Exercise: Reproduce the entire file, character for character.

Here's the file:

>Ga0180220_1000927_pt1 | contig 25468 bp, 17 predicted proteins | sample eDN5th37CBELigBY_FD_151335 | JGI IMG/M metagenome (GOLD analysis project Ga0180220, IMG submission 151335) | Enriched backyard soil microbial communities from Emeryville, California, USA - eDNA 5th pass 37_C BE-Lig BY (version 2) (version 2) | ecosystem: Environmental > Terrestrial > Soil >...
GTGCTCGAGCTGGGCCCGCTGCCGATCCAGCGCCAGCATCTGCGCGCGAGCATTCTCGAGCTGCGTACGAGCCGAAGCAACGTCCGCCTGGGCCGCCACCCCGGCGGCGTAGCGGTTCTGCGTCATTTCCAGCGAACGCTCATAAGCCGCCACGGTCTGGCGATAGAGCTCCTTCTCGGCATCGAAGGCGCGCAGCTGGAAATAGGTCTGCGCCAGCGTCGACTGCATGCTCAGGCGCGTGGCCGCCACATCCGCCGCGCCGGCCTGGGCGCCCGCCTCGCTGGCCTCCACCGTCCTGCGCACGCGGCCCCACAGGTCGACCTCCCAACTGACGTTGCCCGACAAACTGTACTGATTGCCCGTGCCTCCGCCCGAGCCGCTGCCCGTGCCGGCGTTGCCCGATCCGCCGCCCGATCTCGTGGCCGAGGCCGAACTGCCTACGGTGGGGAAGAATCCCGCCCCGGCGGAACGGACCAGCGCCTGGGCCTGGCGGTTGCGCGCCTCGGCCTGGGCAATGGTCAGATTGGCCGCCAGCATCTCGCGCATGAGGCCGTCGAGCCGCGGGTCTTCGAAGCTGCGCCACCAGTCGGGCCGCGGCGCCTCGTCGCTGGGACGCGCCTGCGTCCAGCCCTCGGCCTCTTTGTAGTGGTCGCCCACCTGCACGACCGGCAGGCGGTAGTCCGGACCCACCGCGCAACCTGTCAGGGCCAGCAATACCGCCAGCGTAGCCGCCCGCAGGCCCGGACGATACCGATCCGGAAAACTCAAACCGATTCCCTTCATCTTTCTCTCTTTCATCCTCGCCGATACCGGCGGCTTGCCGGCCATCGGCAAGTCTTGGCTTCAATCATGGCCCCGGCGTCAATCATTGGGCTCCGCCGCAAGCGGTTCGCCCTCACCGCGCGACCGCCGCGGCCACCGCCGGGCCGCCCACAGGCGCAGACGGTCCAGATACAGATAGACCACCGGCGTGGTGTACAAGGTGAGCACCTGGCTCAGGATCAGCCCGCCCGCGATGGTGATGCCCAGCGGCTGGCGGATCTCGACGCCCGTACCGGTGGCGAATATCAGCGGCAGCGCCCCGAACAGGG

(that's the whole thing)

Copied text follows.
>Ga0180220_1000927_pt1 | contig 25468 bp, 17 predicted proteins | sample eDN5th37CBELigBY_FD_151335 | JGI IMG/M metagenome (GOLD analysis project Ga0180220, IMG submission 151335) | Enriched backyard soil microbial communities from Emeryville, California, USA - eDNA 5th pass 37_C BE-Lig BY (version 2) (version 2) | ecosystem: Environmental > Terrestrial > Soil >...
GTGCTCGAGCTGGGCCCGCTGCCGATCCAGCGCCAGCATCTGCGCGCGAGCATTCTCGAGCTGCGTACGAGCCGAAGCAACGTCCGCCTGGGCCGCCACCCCGGCGGCGTAGCGGTTCTGCGTCATTTCCAGCGAACGCTCATAAGCCGCCACGGTCTGGCGATAGAGCTCCTTCTCGGCATCGAAGGCGCGCAGCTGGAAATAGGTCTGCGCCAGCGTCGACTGCATGCTCAGGCGCGTGGCCGCCACATCCGCCGCGCCGGCCTGGGCGCCCGCCTCGCTGGCCTCCACCGTCCTGCGCACGCGGCCCCACAGGTCGACCTCCCAACTGACGTTGCCCGACAAACTGTACTGATTGCCCGTGCCTCCGCCCGAGCCGCTGCCCGTGCCGGCGTTGCCCGATCCGCCGCCCGATCTCGTGGCCGAGGCCGAACTGCCTACGGTGGGGAAGAATCCCGCCCCGGCGGAACGGACCAGCGCCTGGGCCTGGCGGTTGCGCGCCTCGGCCTGGGCAATGGTCAGATTGGCCGCCAGCATCTCGCGCATGAGGCCGTCGAGCCGCGGGTCTTCGAAGCTGCGCCACCAGTCGGGCCGCGGCGCCTCGTCGCTGGGACGCGCCTGCGTCCAGCCCTCGGCCTCTTTGTAGTGGTCGCCCACCTGCACGACCGGCAGGCGGTAGTCCGGACCCACCGCGCAACCTGTCAGGGCCAGCAATACCGCCAGCGTAGCCGCCCGCAGGCCCGGACGATACCGATCCGGAAAACTCAAACCGATTCCCTTCATCTTTCTCTCTTTCATCCTCGCCGATACCGGCGGCTTGCCGGCCATCGGCAAGTCTTGGCTTCAATCATGGCCCCGGCGTCAATCATTGGGCTCCGCCGCAAGCGGTTCGCCCTCACCGCGCGACCGCCGCGGCCACCGCCGGGCCGCCCACAGGCGCAGACGGTCCAGATACAGATAGACCACCGGCGTGGTGTACAAGGTGAGCACCTGGCTCAGGATCAGCCCGCCCGCGATGGTGATGCCCAGCGGCTGGCGGATCTCGACGCCCGTACCGGTGGCGAATATCAGCGGCAGCGCCCCGAACAGGG